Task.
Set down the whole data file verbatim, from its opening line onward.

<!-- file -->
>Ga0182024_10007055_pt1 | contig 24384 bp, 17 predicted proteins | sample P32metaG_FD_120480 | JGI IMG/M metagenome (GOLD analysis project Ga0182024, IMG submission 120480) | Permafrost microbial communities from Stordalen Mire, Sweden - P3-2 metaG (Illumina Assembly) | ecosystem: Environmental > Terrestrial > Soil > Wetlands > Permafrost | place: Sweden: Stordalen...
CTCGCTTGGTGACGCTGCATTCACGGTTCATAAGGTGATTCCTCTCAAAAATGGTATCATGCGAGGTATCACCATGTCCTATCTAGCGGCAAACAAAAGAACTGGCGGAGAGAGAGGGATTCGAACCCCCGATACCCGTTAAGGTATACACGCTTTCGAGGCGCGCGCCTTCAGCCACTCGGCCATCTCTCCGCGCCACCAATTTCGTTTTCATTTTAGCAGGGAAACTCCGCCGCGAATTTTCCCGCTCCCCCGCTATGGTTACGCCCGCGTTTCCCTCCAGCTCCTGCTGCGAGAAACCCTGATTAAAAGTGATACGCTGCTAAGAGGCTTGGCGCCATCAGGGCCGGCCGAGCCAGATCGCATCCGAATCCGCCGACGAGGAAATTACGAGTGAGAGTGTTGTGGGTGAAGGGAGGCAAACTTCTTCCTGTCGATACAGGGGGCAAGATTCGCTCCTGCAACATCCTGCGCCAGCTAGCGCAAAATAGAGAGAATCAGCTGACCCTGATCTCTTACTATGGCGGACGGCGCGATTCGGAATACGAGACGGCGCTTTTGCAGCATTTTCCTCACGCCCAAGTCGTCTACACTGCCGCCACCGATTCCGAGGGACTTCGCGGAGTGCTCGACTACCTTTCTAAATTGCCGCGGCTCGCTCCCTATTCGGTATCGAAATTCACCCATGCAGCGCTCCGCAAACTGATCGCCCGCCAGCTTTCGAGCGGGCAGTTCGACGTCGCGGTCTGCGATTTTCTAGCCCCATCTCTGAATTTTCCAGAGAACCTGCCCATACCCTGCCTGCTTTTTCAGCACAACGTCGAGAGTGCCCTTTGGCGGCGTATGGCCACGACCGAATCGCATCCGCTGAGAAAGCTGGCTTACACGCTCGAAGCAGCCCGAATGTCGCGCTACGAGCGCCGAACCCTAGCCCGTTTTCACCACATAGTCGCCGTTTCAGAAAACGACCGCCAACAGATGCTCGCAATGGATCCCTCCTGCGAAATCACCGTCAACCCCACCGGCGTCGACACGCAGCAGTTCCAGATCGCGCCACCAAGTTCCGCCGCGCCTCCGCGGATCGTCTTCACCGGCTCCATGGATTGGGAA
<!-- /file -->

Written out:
>Ga0182024_10007055_pt1 | contig 24384 bp, 17 predicted proteins | sample P32metaG_FD_120480 | JGI IMG/M metagenome (GOLD analysis project Ga0182024, IMG submission 120480) | Permafrost microbial communities from Stordalen Mire, Sweden - P3-2 metaG (Illumina Assembly) | ecosystem: Environmental > Terrestrial > Soil > Wetlands > Permafrost | place: Sweden: Stordalen...
CTCGCTTGGTGACGCTGCATTCACGGTTCATAAGGTGATTCCTCTCAAAAATGGTATCATGCGAGGTATCACCATGTCCTATCTAGCGGCAAACAAAAGAACTGGCGGAGAGAGAGGGATTCGAACCCCCGATACCCGTTAAGGTATACACGCTTTCGAGGCGCGCGCCTTCAGCCACTCGGCCATCTCTCCGCGCCACCAATTTCGTTTTCATTTTAGCAGGGAAACTCCGCCGCGAATTTTCCCGCTCCCCCGCTATGGTTACGCCCGCGTTTCCCTCCAGCTCCTGCTGCGAGAAACCCTGATTAAAAGTGATACGCTGCTAAGAGGCTTGGCGCCATCAGGGCCGGCCGAGCCAGATCGCATCCGAATCCGCCGACGAGGAAATTACGAGTGAGAGTGTTGTGGGTGAAGGGAGGCAAACTTCTTCCTGTCGATACAGGGGGCAAGATTCGCTCCTGCAACATCCTGCGCCAGCTAGCGCAAAATAGAGAGAATCAGCTGACCCTGATCTCTTACTATGGCGGACGGCGCGATTCGGAATACGAGACGGCGCTTTTGCAGCATTTTCCTCACGCCCAAGTCGTCTACACTGCCGCCACCGATTCCGAGGGACTTCGCGGAGTGCTCGACTACCTTTCTAAATTGCCGCGGCTCGCTCCCTATTCGGTATCGAAATTCACCCATGCAGCGCTCCGCAAACTGATCGCCCGCCAGCTTTCGAGCGGGCAGTTCGACGTCGCGGTCTGCGATTTTCTAGCCCCATCTCTGAATTTTCCAGAGAACCTGCCCATACCCTGCCTGCTTTTTCAGCACAACGTCGAGAGTGCCCTTTGGCGGCGTATGGCCACGACCGAATCGCATCCGCTGAGAAAGCTGGCTTACACGCTCGAAGCAGCCCGAATGTCGCGCTACGAGCGCCGAACCCTAGCCCGTTTTCACCACATAGTCGCCGTTTCAGAAAACGACCGCCAACAGATGCTCGCAATGGATCCCTCCTGCGAAATCACCGTCAACCCCACCGGCGTCGACACGCAGCAGTTCCAGATCGCGCCACCAAGTTCCGCCGCGCCTCCGCGGATCGTCTTCACCGGCTCCATGGATTGGGAA